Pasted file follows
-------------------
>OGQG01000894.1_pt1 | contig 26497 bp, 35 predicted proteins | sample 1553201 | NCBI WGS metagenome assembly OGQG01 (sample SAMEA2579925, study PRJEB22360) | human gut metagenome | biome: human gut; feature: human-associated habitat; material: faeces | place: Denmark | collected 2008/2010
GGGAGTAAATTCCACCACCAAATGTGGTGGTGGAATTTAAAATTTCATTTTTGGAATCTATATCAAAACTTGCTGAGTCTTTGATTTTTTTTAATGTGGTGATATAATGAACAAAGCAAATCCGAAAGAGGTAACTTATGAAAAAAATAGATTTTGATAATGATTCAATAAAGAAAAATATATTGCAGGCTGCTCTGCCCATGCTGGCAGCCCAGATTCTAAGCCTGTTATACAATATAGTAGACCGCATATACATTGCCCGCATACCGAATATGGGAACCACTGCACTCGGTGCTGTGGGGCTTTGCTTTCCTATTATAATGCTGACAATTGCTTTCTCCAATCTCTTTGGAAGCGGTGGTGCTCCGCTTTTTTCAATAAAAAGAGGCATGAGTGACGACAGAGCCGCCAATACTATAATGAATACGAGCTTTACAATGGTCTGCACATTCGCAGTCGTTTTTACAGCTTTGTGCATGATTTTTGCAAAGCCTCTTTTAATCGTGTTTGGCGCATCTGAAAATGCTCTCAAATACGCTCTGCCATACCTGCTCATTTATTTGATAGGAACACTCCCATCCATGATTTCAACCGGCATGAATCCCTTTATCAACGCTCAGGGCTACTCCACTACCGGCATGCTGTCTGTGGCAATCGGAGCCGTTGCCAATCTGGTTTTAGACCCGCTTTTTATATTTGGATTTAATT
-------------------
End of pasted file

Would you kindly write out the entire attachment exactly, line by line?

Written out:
>OGQG01000894.1_pt1 | contig 26497 bp, 35 predicted proteins | sample 1553201 | NCBI WGS metagenome assembly OGQG01 (sample SAMEA2579925, study PRJEB22360) | human gut metagenome | biome: human gut; feature: human-associated habitat; material: faeces | place: Denmark | collected 2008/2010
GGGAGTAAATTCCACCACCAAATGTGGTGGTGGAATTTAAAATTTCATTTTTGGAATCTATATCAAAACTTGCTGAGTCTTTGATTTTTTTTAATGTGGTGATATAATGAACAAAGCAAATCCGAAAGAGGTAACTTATGAAAAAAATAGATTTTGATAATGATTCAATAAAGAAAAATATATTGCAGGCTGCTCTGCCCATGCTGGCAGCCCAGATTCTAAGCCTGTTATACAATATAGTAGACCGCATATACATTGCCCGCATACCGAATATGGGAACCACTGCACTCGGTGCTGTGGGGCTTTGCTTTCCTATTATAATGCTGACAATTGCTTTCTCCAATCTCTTTGGAAGCGGTGGTGCTCCGCTTTTTTCAATAAAAAGAGGCATGAGTGACGACAGAGCCGCCAATACTATAATGAATACGAGCTTTACAATGGTCTGCACATTCGCAGTCGTTTTTACAGCTTTGTGCATGATTTTTGCAAAGCCTCTTTTAATCGTGTTTGGCGCATCTGAAAATGCTCTCAAATACGCTCTGCCATACCTGCTCATTTATTTGATAGGAACACTCCCATCCATGATTTCAACCGGCATGAATCCCTTTATCAACGCTCAGGGCTACTCCACTACCGGCATGCTGTCTGTGGCAATCGGAGCCGTTGCCAATCTGGTTTTAGACCCGCTTTTTATATTTGGATTTAATT